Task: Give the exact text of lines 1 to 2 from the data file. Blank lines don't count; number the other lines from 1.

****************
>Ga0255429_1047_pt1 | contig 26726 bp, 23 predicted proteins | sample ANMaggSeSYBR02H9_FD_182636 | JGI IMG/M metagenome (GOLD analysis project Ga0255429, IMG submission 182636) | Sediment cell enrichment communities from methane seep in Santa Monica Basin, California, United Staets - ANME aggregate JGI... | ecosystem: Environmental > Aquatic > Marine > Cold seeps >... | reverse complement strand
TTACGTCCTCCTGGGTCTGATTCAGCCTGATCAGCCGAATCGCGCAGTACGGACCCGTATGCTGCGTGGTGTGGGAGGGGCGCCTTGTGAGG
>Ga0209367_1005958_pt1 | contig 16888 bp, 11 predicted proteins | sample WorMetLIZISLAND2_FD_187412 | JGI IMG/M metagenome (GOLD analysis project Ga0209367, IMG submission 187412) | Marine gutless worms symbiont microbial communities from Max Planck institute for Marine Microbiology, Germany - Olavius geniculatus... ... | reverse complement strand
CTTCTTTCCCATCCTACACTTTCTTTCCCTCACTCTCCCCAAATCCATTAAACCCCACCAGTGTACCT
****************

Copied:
>Ga0255429_1047_pt1 | contig 26726 bp, 23 predicted proteins | sample ANMaggSeSYBR02H9_FD_182636 | JGI IMG/M metagenome (GOLD analysis project Ga0255429, IMG submission 182636) | Sediment cell enrichment communities from methane seep in Santa Monica Basin, California, United Staets - ANME aggregate JGI... | ecosystem: Environmental > Aquatic > Marine > Cold seeps >... | reverse complement strand
TTACGTCCTCCTGGGTCTGATTCAGCCTGATCAGCCGAATCGCGCAGTACGGACCCGTATGCTGCGTGGTGTGGGAGGGGCGCCTTGTGAGG